No statistically significant differences were found between the volumetric C6 cell concentration measurements and those obtained with standard methods (hemacytometer and counting beads) for two multiparametric analyses: viable-cell concentration for cell lines and platelet numbers per µL of original whole-blood sample.
However, the precision of the cell-count data obtained by C6 volume measurement was significantly better than that obtained by hemacytometer (p<.004) or counting bead (p<.04) methods (Figure 4). The average CV for triplicate cell counts with the C6 was 1.2%. The average CV for counts using counting beads was twice as high (2.8%) and that for hemacytometer counts was 20 times higher (25%).
The sources of error inherent in hemacytometer counts are well known and it is not surprising that variation between replicate sample counts would be high. The use of counting beads in flow-cytometry experiments has largely replaced combining hemacytometer counts with flow-cytometry data as a way to determine cell concentration of phenotypically diverse populations. But even this approach, as demonstrated here, is likely impacted by sources of error such as pipetting technique and calibration, inherent variability in bead-stock concentrations, and the subjective setting of a bead gate in the flow cytometer data file.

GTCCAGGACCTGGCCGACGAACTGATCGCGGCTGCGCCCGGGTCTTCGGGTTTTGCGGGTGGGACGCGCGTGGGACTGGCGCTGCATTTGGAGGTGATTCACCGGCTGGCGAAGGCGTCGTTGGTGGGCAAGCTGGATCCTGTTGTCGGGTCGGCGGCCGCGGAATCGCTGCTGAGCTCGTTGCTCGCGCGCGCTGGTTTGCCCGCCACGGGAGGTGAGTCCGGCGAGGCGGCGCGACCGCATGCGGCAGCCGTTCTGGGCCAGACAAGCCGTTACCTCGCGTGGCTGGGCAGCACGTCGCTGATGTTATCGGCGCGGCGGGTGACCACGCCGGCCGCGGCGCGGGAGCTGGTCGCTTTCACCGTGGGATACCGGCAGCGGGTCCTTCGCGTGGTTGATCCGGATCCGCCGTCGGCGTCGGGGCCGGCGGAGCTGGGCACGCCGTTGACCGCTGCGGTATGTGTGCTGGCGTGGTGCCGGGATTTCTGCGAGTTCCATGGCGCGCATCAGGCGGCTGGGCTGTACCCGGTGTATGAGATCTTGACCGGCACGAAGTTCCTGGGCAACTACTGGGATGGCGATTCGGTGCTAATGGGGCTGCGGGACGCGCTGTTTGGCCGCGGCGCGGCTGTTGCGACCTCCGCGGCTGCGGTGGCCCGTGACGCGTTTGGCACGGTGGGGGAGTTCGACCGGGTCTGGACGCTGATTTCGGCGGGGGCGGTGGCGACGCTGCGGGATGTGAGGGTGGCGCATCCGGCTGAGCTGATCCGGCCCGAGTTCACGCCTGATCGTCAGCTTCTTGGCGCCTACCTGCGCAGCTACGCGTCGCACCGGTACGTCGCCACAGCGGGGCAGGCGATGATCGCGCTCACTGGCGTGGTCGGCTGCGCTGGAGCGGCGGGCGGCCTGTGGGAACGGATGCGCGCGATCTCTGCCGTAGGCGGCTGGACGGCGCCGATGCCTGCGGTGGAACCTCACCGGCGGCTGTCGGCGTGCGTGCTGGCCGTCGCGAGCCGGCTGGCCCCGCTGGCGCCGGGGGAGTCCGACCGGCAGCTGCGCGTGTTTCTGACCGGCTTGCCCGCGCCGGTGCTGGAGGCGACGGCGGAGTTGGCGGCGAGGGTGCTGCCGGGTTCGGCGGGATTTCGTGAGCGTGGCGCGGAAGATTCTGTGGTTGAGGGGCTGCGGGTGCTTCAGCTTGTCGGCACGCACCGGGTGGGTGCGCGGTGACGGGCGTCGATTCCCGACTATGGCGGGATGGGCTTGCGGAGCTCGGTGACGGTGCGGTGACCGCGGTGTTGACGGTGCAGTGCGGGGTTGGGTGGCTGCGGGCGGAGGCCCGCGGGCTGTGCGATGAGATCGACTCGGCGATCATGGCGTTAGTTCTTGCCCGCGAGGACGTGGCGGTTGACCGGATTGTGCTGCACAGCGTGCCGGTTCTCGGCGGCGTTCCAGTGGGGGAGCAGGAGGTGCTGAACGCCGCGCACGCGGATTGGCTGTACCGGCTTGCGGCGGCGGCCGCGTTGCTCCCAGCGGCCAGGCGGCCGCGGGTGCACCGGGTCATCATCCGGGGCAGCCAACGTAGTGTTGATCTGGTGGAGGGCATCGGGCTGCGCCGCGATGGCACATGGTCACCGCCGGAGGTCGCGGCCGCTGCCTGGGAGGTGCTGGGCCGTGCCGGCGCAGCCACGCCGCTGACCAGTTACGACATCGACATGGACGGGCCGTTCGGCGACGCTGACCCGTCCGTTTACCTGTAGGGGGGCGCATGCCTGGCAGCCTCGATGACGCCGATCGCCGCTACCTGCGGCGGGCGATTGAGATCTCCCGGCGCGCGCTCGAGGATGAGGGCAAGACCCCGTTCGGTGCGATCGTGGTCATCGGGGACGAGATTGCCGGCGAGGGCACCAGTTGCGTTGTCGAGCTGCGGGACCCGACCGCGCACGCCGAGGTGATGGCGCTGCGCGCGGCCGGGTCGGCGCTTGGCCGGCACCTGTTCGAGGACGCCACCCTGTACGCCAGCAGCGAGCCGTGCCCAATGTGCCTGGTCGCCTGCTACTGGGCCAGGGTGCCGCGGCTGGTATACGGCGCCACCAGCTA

An added benefit of obtaining event counts per µL directly from the C6 data is the comparative ease of use. No complicated back calculations to determine the volume sampled based on bead number collected are required, nor are subjective decisions about how to gate on the singlet bead population.
The unique peristaltic pump fluidics system of the C6 allows direct measurement of the volume pulled from each sample tube, yet also provides standard laminar flow, which is crucial to accurate flow-cytometric fluorescence and light-scatter measurements.